As with other laws passed to date, Delaware includes genetic or biometric data in its definition of sensitive data. However, the bill does not state that the data must be used for the purpose of uniquely identifying an individual. This change tracks modifications made in the Oregon bill as we discussed here. However, with respect to biometric data, the absence of this qualifying language may not have significance because the definition of biometric data requires the data to be “used to identify a specific individual.”
The Delaware bill also contains a definition of genetic data, which does not appear in other laws. It is defined as “any data, regardless of its format, that results from the analysis of a biological sample of an individual, or from another source enabling equivalent information to be obtained, and concerns genetic material. For purposes of this paragraph, “genetic material” includes deoxyribonucleic acids (DNA), ribonucleic acids (RNA), genes, chromosomes, alleles, genomes, alterations or modifications to DNA or RNA, single nucleotide polymorphisms (SNPs), uninterpreted data that results from analysis of the biological sample or other source, and any information extrapolated, derived, or inferred therefrom.”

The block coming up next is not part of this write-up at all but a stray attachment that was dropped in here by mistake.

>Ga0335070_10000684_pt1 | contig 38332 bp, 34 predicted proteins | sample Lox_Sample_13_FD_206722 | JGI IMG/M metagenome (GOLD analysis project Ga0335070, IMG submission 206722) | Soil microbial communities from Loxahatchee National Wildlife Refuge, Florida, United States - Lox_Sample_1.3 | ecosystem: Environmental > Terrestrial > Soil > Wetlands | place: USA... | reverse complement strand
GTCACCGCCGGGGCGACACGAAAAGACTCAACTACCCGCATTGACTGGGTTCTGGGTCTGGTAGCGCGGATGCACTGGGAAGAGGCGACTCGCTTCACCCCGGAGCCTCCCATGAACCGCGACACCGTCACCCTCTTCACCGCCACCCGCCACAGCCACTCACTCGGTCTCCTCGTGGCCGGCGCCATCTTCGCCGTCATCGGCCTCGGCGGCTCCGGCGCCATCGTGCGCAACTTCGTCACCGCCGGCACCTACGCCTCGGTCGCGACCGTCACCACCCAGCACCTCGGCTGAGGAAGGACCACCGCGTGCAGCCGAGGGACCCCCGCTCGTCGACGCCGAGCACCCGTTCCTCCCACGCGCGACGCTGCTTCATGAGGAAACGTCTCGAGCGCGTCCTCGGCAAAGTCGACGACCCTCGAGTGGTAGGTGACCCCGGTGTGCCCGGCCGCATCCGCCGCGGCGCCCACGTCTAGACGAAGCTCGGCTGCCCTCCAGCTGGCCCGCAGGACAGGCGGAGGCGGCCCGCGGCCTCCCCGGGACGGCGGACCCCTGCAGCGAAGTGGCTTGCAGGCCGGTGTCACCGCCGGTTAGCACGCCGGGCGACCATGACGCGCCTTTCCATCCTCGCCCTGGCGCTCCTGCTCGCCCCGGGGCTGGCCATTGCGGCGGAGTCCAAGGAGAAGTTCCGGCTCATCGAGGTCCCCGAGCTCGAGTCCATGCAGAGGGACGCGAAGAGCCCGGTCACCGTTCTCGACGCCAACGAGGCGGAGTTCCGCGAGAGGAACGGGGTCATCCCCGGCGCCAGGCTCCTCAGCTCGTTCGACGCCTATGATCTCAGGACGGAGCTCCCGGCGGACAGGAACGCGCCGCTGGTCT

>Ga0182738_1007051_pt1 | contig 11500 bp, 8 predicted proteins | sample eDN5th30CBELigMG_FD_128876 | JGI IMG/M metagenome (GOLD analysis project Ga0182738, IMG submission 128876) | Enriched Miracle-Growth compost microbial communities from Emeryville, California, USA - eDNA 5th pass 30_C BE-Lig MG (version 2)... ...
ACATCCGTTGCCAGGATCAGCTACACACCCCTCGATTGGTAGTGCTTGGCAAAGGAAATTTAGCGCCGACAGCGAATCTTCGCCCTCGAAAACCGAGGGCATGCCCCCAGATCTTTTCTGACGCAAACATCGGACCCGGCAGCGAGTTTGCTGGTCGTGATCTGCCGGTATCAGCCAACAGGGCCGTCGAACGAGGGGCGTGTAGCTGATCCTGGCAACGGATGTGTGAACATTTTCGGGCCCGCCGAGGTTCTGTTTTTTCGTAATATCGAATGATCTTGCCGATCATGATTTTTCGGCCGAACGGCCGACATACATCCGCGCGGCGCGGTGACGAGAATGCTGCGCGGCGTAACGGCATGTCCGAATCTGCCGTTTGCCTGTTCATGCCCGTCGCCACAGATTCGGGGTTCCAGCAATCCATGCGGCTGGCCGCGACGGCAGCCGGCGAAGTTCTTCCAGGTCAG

Delaware adds “demographic characteristics” to the list of topics covered by profiling.
Data Protection Assessments
The language regarding data protection assessments tracks the Connecticut language with the exception that Delaware states that the requirements shall apply to processing activities created or generated on or after six months after the law’s effective date. In Connecticut, the assessment requirements apply as of the effective date.
The bill does not authorize Attorney General rulemaking.
The bill will be enforced by the Delaware Attorney General’s Office. It does not contain a private right of action. The bill contains a sixty-day right to cure that sunsets December 31, 2025.
The bill will go into effect January 1, 2025 (subject to the bill being enacted prior to January 1, 2024).
It is worth flagging that Delaware already has an existing online privacy law – the Delaware Online Privacy and Protection Act (DelOPPA). Although the requirements in DelOPPA are far less stringent than this new bill, entities should consider both laws when driving compliance.